Encouraging stronger partnerships between Universities and Industry
by Melissa Arkinstall, on 30/10/2020 9:53:33 AM
ERA's Melissa Arkinstall was asked to speak at this year's ACEN WIL Virtual Summit to bring valuable industry representation to the discussions around how the Tertiary Education Sector and Industry can build stronger partnerships for the purpose of student work experience.
Exercise Research Australia has worked with more than 70% of the Tertiary Education Sector over the past 10 years.
The ACEN (Australian Collaborative Education Network) WIL Virtual Summit kicked off this week with an impressive two-day program filled with keynotes, showcase sessions, refereed paper presentations, interactive roundtables, and insights from a fantastic roster of speakers.
This year's Summit theme is titled "Beyond 2020: Creating the Future with WIL".
ERA's very own Dr. Melissa Arkinstall was asked to speak at the Summit, bringing industry representation to the key roundtable talks. The key focus of these discussions revolved around how Universities and Industry can work towards building stronger partnerships to provide quality student work experience opportunities.
Why is it important for the Tertiary Education Sector to engage and strengthen partnerships with Industries?
Developing a stronger relationship between the Tertiary Education Sector and Industry helps work towards the common goal of providing quality WIL (Work Integrated Learning) experiences for students who study at University who also engage in practical opportunities in Industry.
Students are required to undertake industry hours within the disciplines of Exercise Science and Physiotherapy to apply the knowledge and skills they have learnt at University through practical placement.
Exercise Research Australia works with students in these disciplines to provide the practical opportunities in Industry they need to consolidate their learning and satisfy their practical hour University requirements.
To provide these hands-on learning experiences to students, there needs to be a relationship between the University and Industry. Without that relationship it is difficult for students to understand how they can complete the necessary hours they need to meet their University requirement and gain experience in industry.
More importantly, a stronger partnership and support for WIL provides the student with the opportunity to connect with future employers.
What needs to change to create a better WIL experience for Tertiary, Industry and Students?
Stakeholder communication is the key to enhancing Work Integrated Learning experiences for students. In addition, exploring a better framework for how all parties, including Industry partners and Tertiary affiliates, can interact so the student will have a better outcome.
Positive change would also see a shift from the traditional document signing process, to a way in which people are collaboratively brought together.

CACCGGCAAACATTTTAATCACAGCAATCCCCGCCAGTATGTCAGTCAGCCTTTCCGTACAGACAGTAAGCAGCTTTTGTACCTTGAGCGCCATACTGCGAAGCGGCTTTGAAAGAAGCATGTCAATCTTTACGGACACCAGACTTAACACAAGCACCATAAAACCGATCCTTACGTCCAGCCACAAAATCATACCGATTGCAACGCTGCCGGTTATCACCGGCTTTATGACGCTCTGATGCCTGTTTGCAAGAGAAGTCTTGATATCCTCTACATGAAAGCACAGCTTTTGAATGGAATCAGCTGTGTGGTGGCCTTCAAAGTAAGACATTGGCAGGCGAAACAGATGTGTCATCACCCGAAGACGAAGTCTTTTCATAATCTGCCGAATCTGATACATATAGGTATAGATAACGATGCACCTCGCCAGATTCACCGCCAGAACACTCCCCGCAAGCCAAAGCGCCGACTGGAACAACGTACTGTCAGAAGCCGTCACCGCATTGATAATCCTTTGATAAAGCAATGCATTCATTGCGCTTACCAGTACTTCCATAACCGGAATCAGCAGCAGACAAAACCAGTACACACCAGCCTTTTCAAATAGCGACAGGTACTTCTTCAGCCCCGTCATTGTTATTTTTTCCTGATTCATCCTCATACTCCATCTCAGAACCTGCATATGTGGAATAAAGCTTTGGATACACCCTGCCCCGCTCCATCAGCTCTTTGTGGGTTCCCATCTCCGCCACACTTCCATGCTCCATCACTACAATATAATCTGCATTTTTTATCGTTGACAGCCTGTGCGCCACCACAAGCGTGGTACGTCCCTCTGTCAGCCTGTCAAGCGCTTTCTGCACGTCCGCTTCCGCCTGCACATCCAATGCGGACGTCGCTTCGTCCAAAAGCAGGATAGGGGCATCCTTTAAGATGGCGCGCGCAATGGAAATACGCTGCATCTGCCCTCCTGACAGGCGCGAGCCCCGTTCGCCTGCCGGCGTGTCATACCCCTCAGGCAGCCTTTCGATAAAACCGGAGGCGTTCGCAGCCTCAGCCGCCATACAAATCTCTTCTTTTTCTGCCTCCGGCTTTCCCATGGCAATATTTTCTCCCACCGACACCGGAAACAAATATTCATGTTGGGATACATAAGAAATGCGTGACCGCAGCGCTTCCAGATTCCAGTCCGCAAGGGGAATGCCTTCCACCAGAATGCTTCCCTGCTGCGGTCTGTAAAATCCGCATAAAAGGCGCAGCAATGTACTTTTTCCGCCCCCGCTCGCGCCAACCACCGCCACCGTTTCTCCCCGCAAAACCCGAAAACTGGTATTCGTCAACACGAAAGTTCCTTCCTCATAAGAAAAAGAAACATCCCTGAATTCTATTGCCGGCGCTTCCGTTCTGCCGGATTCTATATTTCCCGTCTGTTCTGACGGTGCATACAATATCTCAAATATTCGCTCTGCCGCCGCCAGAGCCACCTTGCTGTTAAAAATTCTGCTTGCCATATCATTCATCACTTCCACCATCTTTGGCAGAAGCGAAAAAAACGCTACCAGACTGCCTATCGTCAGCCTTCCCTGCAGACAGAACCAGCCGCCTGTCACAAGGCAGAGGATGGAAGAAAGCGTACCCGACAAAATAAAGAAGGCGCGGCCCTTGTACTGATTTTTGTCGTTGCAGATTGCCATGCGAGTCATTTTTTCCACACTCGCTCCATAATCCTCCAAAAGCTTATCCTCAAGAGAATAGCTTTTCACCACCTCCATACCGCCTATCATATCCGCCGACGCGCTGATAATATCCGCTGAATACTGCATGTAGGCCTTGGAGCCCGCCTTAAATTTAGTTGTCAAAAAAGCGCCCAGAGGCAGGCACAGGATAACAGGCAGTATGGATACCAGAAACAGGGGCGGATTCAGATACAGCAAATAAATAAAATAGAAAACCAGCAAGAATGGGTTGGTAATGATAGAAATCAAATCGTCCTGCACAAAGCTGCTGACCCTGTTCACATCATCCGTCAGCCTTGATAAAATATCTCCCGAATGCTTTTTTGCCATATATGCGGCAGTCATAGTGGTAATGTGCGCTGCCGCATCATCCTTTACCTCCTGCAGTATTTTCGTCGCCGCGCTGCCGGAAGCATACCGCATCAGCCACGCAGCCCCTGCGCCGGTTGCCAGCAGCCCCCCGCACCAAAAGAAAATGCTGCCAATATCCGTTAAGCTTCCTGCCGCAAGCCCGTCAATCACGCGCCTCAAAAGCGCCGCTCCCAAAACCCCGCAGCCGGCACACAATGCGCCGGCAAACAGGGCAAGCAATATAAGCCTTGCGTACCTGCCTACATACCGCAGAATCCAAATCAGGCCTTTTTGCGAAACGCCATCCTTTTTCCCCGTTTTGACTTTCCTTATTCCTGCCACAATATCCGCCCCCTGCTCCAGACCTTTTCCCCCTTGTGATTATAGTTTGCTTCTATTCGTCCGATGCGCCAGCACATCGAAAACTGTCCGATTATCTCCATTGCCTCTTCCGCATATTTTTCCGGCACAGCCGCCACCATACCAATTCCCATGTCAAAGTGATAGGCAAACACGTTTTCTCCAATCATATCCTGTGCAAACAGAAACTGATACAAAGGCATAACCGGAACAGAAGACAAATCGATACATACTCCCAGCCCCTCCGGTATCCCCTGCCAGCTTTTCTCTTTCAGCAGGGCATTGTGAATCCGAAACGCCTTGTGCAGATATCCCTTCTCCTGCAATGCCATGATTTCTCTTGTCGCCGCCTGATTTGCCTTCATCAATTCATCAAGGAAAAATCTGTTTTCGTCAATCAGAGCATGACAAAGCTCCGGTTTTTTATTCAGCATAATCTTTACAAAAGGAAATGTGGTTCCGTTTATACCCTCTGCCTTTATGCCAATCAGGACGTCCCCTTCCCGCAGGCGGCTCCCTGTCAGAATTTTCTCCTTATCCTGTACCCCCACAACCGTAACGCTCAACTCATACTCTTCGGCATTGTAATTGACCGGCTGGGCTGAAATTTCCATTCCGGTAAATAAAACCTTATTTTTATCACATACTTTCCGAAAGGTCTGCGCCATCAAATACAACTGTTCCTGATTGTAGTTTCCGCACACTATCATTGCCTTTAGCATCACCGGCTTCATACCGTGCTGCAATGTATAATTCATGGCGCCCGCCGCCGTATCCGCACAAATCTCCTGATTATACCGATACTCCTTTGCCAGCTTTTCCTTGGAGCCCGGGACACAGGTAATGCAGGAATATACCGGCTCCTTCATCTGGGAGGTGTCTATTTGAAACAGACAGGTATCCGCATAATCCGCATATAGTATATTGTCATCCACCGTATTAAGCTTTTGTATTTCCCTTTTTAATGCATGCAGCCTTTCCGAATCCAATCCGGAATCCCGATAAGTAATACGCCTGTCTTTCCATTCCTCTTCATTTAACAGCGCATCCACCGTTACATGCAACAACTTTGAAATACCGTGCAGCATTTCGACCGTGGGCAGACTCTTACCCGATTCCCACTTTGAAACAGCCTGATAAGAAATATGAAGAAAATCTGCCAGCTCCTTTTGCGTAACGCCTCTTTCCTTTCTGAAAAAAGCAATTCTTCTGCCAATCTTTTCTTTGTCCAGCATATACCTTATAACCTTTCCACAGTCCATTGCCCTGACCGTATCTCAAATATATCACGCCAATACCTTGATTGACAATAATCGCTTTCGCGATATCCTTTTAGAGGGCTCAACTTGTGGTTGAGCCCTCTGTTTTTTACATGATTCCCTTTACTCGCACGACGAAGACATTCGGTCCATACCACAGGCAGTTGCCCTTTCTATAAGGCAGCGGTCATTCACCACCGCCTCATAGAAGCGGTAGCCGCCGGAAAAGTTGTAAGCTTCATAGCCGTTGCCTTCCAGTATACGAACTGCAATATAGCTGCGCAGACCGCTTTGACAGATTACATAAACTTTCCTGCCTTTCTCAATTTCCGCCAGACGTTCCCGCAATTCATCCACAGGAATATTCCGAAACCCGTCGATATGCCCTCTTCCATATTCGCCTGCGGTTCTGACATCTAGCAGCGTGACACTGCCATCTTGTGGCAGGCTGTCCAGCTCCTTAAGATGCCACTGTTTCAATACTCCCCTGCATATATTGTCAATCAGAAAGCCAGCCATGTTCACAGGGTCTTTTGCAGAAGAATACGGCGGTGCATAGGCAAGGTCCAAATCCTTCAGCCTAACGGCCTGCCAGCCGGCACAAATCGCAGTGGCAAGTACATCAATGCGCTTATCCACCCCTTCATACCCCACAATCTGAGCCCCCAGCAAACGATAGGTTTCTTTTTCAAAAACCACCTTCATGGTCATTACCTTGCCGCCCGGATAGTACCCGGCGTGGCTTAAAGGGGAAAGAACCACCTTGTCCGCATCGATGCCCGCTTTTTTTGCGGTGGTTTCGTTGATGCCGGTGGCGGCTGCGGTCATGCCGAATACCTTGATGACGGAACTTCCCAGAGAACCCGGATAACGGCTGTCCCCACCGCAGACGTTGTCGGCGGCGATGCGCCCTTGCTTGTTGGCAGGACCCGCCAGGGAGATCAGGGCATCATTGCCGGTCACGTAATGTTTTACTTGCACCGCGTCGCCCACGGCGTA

Before a work around to the conventional process is introduced, there needs to be a defining of responsibilities and further discussions around how a relationship can be strengthened between Tertiary and Industry.
What are the key takeaways from the discussions in regard to building new and innovative ways to strengthen stakeholders and industry partnerships?
Building a team environment that incorporates key Industry, WIL and Tertiary collaborators is key in working for students as a united front. The student needs to see all stakeholders as one, rather than each taking a silo approach to the learning experience. Delivering cohesive messages across Tertiary and Industry would enable students to better understand how their learning connects with Industry.
Working as one will also enable all parties to better monitor and track student needs.
The united approach will create an environment of open communication, this will help all stakeholders understand how students are travelling and flag any who are struggling to manage their University and Industry engagement commitments. There is often a disconnect between Industry partners and the Tertiary sector in identifying at-risk students before they slip through the cracks.
It is not just about connecting a student and a practical opportunity; it must be more. It must be the academic staff, the WIL staff, and the industry working closely together to deliver cohesive experiences for students.
Moving forward, an effort to build culture would see great change in the way Universities and Industry partners work together. To think past the documentation, beyond the framework and look to supporting an equal commitment to a student.
Ultimately, if the relationship between a University and Industry partner is not strong, it is the student who will be the one that is disadvantaged.
The decision-making process from all stakeholders should be student centric. This approach will help bridge the gaps for students between what they learn at University, the importance of applying this in Industry and how to reciprocate their practical experiences back into their University studies.
More information on the ACEN WIL Virtual Summit can be found here.
The HLT43021 Certificate IV in Allied Health Assistance program is a Nationally recognised qualification that provides the necessary skills and knowledge to work as an Allied Health Assistant (AHA) in hospital, clinic and community work settings. For further information on this qualification, view our Program Overview. Any reference to ‘ERA’s Cert. IV in Allied Health Assistance’, 'ERA's Allied Health Assistance Program', or 'ERA's AHA Program', is to mean HLT43021 Certificate IV in Allied Health Assistance. This training is delivered with Victorian and Commonwealth Government funding. Eligibility criteria apply. This qualification is delivered by Exercise Research Australia Pty Ltd. RTOID: 22490